Hubble isn’t alone in the game either. Think of all the space probes which have photographed the surfaces of the Moon, Mercury, Venus and Mars. Of course, there is the legendary Voyager 1 space probe which has now left the Solar System; journeying where no man-made object has ever gone before. On the 14th of February 1990, Voyager 1 took an extraordinary photo – possibly the most important in all astrophotography – before it went beyond the reaches of the outer planets. Thanks to the much loved late astronomer Carl Sagan, the probe’s camera was turned back one last time to capture Earth from 6 billion kilometres away. The photo was dubbed Pale Blue Dot, and inspired a beautiful sentiment from Sagan regarding our humanity.

While the images that contribute most to science are usually taken by expensive and sophisticated instruments, the amateur’s contribution is not to be overlooked. Yes, most amateur photographs are taken for the pleasure of it all, but there have been a few records of hobbyist photographs being scientifically significant.

Anthony Wesley, an amateur astronomer in Australia, recorded impacts on Jupiter. Robert Evans, a minister and amateur astronomer (and also from Australia), made several supernovae discoveries from his photographs, and holds the record for discovering the most supernovae visually (42!).

Amateur astrophotographers also contribute by capturing events that stationary sites cannot. Meteor showers, eclipses, and aurora often occur in remote places that scientists do not always have access to, but which locals can film and photograph at the drop of a hat.

Basic Set Up: All You Need to Be an Astrophotographer

Having a good idea of the type of astrophotography you want to do is ideal before you purchase any equipment. Not only will this affect the type of equipment and set up you need, but also the amount of money you spend, the techniques and tips you will apply, and even the subjects you will photograph in the night sky. All these factors can be dependent on the branch of astrophotography you choose to explore.

Consider these general types of astrophotography techniques:

  • Fixed/ Tripod Astrophotography: This is the most basic form of astrophotography and a great starting place if you are coming into the field with no prior knowledge or experience. It is also ideal because the setup is cost effective and simple. All you need is an entry level camera, preferably DSLR, and a way to fix your camera – a tripod is most effective.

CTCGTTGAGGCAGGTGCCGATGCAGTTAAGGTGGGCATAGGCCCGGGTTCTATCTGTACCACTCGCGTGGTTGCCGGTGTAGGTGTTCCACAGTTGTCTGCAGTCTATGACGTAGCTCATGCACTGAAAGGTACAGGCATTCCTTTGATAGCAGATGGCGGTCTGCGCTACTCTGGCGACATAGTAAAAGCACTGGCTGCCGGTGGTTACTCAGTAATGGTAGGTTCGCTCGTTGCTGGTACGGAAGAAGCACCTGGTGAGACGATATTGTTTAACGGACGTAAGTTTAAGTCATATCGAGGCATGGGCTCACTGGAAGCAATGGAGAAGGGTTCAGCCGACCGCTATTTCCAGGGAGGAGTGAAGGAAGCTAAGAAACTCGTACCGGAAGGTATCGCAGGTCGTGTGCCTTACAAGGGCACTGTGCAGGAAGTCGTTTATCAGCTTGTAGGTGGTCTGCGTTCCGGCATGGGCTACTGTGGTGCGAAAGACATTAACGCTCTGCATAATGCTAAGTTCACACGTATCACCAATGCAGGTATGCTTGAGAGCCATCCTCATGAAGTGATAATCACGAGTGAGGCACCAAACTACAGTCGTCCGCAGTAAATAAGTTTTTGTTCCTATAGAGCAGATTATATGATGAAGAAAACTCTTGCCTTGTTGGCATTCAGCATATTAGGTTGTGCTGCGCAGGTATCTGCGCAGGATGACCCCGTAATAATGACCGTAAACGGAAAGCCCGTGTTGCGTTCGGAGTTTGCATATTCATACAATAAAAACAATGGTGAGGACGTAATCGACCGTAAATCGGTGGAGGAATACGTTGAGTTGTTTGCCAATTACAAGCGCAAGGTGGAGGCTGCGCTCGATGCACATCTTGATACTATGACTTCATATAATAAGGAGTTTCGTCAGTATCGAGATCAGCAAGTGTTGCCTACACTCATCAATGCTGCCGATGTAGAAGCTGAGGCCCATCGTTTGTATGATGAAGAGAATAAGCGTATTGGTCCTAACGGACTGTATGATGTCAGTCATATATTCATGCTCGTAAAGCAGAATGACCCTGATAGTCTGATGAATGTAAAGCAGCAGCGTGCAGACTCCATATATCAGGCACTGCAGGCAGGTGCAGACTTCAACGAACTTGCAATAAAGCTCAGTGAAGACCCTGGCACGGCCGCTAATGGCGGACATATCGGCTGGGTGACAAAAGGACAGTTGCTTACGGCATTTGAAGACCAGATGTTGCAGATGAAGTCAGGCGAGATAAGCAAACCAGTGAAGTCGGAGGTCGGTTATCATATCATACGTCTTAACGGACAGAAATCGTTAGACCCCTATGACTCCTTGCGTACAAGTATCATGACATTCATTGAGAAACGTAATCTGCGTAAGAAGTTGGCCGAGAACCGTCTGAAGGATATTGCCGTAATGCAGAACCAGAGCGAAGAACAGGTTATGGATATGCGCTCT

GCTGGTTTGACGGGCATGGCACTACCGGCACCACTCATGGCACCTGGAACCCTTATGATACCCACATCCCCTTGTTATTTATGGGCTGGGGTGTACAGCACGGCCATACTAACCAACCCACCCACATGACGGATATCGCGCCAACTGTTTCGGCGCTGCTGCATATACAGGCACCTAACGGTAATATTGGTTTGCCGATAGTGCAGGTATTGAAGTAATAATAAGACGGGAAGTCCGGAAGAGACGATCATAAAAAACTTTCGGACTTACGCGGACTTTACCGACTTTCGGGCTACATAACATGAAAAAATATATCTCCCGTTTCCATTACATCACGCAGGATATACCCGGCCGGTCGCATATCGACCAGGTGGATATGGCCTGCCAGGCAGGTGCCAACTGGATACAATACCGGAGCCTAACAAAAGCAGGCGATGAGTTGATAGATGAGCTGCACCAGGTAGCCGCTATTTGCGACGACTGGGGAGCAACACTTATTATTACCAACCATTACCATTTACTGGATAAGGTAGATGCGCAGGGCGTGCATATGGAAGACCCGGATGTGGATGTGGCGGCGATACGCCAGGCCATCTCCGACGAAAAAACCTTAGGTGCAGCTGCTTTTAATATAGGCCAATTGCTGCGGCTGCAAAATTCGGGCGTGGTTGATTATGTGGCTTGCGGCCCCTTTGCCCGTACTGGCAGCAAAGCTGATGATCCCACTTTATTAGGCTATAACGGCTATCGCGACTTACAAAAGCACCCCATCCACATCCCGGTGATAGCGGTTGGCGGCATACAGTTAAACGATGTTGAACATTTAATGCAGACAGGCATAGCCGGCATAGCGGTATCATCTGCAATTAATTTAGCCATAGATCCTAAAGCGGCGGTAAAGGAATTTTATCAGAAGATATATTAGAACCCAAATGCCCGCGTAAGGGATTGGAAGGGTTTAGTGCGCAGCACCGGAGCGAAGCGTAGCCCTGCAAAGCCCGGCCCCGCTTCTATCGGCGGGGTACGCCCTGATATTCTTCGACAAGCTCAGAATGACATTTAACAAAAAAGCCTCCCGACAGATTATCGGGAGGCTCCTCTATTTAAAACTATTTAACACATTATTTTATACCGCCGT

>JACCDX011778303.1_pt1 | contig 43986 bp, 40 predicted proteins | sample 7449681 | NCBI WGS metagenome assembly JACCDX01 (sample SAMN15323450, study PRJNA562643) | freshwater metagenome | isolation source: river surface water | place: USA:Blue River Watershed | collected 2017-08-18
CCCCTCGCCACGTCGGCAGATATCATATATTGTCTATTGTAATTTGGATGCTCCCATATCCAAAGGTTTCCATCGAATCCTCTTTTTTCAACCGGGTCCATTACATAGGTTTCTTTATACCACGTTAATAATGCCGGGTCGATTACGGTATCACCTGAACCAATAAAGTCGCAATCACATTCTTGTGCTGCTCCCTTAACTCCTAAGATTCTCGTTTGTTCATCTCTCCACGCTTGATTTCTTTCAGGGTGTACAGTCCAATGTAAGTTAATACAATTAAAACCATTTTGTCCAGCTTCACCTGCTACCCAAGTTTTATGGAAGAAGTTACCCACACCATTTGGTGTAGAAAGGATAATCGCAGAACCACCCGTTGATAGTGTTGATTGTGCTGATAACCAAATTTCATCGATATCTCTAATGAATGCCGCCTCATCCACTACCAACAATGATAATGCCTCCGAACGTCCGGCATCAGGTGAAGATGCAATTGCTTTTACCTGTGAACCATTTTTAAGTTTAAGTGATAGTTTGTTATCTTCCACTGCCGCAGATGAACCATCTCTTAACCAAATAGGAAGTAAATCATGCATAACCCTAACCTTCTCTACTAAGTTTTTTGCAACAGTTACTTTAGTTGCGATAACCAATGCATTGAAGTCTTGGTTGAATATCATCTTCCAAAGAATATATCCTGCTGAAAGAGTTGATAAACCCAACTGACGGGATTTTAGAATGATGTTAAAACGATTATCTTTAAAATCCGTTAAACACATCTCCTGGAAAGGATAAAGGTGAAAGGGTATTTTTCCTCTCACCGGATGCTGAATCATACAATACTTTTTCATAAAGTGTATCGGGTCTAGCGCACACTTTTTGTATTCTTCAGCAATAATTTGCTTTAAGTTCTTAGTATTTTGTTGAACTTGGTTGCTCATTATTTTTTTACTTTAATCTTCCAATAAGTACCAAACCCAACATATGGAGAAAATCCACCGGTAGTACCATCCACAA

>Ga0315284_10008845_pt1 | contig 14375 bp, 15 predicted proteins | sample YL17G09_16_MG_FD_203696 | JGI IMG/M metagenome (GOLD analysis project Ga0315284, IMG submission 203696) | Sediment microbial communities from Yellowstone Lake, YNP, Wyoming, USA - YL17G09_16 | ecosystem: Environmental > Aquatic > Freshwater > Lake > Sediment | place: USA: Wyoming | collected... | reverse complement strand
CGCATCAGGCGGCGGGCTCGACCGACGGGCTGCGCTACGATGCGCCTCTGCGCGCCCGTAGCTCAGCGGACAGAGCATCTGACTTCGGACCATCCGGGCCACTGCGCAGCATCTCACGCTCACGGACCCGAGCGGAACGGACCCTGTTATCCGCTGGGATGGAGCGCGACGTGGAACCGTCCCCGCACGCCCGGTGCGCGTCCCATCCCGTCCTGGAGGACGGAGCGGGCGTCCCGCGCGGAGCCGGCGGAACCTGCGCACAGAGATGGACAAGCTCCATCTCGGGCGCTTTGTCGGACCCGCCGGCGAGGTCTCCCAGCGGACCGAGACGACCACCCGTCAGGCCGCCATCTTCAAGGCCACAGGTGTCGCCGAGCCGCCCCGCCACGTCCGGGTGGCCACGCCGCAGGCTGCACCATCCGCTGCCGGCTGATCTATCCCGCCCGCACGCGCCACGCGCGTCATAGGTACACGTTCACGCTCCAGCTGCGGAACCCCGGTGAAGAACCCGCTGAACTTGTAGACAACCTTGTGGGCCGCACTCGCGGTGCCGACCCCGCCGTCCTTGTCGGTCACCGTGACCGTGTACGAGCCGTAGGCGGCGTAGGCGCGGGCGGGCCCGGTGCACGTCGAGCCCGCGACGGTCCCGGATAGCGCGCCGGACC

The exposures are generally short unless you want to photograph star trails, in which case you can go for longer exposures and even longer focal lengths with your camera’s lenses. This type of photography is often referred to as landscape astrophotography, as popular subjects include constellations, the Milky Way, planetary alignments, the Moon, comets and meteor showers set against the beautiful backdrop of nature.

  • Astrophotography Using Tracking Mounts: This is very much the same as fixed/ tripod astrophotography, except that your mount will now be able to track the sky. This means you can get the same shots using longer exposures without blurring, as the tracking mounts compensate for Earth’s rotation.
  • Piggyback Astrophotography: As the name suggests, your camera or lens simply rides the back of your telescope! By attaching your camera or lens to a telescope which is equatorially mounted, you get to photograph the night sky at longer exposures and using longer focal lengths, while the field of view is kept centred by the telescope.
  • Telescope Focal Plane Astrophotography: In this technique, the telescope itself is used as the ‘lens’, gathering the light for the film or CCD of the camera. This means higher magnification and better light gathering capacity. This translates into images of unparalleled clarity, detail and depth. This is also the hardest form of astrophotography because you are dealing with potential tracking errors, the difficulties of focusing dim objects in a narrow field of view, and magnified vibrations. That is not to even to mention the costs of added necessary components such as mounts, auto-guides, illuminated cross hairs and the likes. The allure is that the results – when right – can be so breath-taking they will be second to none.

Photography Principals